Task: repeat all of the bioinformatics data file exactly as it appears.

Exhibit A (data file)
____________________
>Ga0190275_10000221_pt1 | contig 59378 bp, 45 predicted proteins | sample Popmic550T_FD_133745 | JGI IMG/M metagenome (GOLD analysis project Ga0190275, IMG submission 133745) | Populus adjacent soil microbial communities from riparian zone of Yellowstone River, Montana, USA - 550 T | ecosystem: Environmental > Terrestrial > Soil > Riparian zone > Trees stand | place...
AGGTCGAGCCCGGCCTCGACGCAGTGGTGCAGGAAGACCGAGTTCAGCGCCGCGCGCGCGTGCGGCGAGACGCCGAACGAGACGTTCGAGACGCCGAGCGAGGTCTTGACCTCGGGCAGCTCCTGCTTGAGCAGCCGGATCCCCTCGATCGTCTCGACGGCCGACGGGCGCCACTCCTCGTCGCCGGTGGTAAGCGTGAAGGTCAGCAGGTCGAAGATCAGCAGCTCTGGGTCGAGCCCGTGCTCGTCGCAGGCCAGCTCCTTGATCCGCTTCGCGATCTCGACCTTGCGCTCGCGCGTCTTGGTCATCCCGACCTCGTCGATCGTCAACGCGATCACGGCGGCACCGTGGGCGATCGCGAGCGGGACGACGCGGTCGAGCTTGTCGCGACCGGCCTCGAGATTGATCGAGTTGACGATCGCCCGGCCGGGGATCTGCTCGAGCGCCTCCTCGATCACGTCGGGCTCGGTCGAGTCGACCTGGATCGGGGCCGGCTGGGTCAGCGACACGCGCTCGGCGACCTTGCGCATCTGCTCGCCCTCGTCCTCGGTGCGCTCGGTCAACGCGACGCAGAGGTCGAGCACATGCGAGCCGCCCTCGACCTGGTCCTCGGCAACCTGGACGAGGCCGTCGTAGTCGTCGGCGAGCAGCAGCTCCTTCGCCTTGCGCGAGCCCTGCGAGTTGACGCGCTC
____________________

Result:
>Ga0190275_10000221_pt1 | contig 59378 bp, 45 predicted proteins | sample Popmic550T_FD_133745 | JGI IMG/M metagenome (GOLD analysis project Ga0190275, IMG submission 133745) | Populus adjacent soil microbial communities from riparian zone of Yellowstone River, Montana, USA - 550 T | ecosystem: Environmental > Terrestrial > Soil > Riparian zone > Trees stand | place...
AGGTCGAGCCCGGCCTCGACGCAGTGGTGCAGGAAGACCGAGTTCAGCGCCGCGCGCGCGTGCGGCGAGACGCCGAACGAGACGTTCGAGACGCCGAGCGAGGTCTTGACCTCGGGCAGCTCCTGCTTGAGCAGCCGGATCCCCTCGATCGTCTCGACGGCCGACGGGCGCCACTCCTCGTCGCCGGTGGTAAGCGTGAAGGTCAGCAGGTCGAAGATCAGCAGCTCTGGGTCGAGCCCGTGCTCGTCGCAGGCCAGCTCCTTGATCCGCTTCGCGATCTCGACCTTGCGCTCGCGCGTCTTGGTCATCCCGACCTCGTCGATCGTCAACGCGATCACGGCGGCACCGTGGGCGATCGCGAGCGGGACGACGCGGTCGAGCTTGTCGCGACCGGCCTCGAGATTGATCGAGTTGACGATCGCCCGGCCGGGGATCTGCTCGAGCGCCTCCTCGATCACGTCGGGCTCGGTCGAGTCGACCTGGATCGGGGCCGGCTGGGTCAGCGACACGCGCTCGGCGACCTTGCGCATCTGCTCGCCCTCGTCCTCGGTGCGCTCGGTCAACGCGACGCAGAGGTCGAGCACATGCGAGCCGCCCTCGACCTGGTCCTCGGCAACCTGGACGAGGCCGTCGTAGTCGTCGGCGAGCAGCAGCTCCTTCGCCTTGCGCGAGCCCTGCGAGTTGACGCGCTC